Movies - TV
Big Jake Could Have Been A Team Up Between Young Jeff Bridges And John Wayne
By JEREMY SMITH
Hollywood history is littered with "what ifs" and one "what if" that falls in the middle of the spectrum in terms of significance is the casting of Michael McCandles in George Sherman's "Big Jake." However, what if the role of Michael, the rebellious son of John Wayne's title character, had gone to an up-and-coming actor named Jeff Bridges?
Bridges’s father, Lloyd Bridges, wasn't exactly Hollywood royalty, but he was a big enough name to open doors, one of which led to Wayne's son Michael, who was overseeing the production of "Big Jake." According to Michael, Sherman and Wayne subjected the young Bridges to "fifty-five interviews, twenty-three readings, and three tests."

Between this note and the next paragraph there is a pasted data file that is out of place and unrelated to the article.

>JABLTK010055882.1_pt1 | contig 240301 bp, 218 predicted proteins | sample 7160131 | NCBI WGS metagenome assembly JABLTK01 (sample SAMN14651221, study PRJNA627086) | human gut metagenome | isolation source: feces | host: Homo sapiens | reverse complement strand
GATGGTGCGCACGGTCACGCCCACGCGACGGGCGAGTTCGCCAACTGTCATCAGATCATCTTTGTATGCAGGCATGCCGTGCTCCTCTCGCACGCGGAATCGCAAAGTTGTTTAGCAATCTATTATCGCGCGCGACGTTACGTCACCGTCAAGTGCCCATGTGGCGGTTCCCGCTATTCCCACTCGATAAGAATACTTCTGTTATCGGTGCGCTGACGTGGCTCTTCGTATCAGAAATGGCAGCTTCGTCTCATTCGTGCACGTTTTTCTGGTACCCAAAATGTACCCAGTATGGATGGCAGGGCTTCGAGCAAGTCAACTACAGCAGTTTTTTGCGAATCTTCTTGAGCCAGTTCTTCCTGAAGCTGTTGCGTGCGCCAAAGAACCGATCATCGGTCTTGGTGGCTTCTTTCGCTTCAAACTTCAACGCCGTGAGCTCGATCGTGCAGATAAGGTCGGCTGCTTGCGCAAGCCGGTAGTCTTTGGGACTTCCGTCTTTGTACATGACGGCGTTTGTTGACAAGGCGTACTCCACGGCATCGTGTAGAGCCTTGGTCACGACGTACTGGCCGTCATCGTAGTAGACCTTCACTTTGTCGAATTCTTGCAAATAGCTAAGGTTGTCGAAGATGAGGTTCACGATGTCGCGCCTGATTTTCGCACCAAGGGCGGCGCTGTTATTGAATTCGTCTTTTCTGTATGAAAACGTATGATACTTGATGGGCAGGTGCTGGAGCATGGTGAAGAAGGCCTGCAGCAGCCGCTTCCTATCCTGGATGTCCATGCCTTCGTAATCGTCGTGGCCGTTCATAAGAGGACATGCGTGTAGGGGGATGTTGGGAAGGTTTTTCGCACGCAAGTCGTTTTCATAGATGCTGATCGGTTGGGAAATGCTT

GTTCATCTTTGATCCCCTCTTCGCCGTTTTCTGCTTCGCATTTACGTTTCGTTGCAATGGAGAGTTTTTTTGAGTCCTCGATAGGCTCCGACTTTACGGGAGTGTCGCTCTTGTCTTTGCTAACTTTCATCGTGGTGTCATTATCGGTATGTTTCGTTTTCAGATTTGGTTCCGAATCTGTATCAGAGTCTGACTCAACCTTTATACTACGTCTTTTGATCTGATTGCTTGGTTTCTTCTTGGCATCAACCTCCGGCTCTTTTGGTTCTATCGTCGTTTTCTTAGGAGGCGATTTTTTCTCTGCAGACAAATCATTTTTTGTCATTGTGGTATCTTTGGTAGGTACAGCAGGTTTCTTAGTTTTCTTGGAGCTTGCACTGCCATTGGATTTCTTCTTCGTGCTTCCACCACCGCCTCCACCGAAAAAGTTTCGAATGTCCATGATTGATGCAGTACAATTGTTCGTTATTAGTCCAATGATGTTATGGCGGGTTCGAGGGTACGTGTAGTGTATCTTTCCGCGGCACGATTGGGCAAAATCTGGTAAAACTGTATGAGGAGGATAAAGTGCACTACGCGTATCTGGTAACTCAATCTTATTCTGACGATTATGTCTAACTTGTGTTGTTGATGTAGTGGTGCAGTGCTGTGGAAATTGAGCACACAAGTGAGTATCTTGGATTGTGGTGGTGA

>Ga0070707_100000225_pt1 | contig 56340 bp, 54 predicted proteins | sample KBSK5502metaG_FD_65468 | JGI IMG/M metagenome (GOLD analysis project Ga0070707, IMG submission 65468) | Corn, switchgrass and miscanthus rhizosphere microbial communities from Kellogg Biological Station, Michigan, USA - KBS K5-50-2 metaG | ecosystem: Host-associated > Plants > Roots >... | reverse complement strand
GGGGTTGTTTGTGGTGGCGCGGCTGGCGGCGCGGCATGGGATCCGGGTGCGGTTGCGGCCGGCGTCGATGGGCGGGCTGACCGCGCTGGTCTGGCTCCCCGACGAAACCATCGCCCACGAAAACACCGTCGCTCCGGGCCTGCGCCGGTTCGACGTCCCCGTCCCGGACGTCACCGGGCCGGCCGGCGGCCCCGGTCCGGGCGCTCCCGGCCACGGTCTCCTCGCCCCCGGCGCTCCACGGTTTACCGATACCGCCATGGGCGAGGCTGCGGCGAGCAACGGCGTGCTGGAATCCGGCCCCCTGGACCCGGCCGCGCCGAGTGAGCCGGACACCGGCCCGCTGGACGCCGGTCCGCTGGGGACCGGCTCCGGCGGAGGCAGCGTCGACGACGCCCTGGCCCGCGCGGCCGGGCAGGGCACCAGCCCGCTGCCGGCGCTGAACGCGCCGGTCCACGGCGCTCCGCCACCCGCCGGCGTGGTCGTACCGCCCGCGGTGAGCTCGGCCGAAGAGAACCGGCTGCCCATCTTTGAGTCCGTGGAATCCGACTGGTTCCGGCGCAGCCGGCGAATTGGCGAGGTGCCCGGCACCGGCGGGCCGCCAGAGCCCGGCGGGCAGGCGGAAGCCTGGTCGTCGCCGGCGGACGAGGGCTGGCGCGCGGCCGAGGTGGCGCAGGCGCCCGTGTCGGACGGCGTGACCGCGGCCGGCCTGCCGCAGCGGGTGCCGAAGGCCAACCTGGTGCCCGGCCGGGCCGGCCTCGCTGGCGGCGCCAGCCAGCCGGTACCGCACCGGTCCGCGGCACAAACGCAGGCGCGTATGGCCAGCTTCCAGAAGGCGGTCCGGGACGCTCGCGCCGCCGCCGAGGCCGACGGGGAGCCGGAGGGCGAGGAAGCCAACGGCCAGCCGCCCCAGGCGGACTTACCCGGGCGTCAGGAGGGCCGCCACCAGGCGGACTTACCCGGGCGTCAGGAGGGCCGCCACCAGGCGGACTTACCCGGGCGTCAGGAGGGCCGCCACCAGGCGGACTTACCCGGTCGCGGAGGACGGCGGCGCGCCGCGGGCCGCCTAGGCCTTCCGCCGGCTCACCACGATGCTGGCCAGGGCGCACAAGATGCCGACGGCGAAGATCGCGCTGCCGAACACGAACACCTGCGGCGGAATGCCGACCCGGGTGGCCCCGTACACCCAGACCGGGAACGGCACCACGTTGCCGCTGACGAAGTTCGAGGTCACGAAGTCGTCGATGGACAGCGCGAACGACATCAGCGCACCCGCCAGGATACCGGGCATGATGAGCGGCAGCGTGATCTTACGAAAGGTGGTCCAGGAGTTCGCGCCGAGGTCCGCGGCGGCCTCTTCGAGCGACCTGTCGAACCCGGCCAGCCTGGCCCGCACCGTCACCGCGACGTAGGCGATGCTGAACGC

They ended up offering him an eight-week contract at $1,750 a week, which was good money in 1971, but Bridges was being eyed at the same time for the role of Duane Jackson in Peter Bogdanovich's "The Last Picture Show." Bridges declined Wayne's offer, and went with the relatively untested director of "Target," and was rewarded with his first Oscar nomination.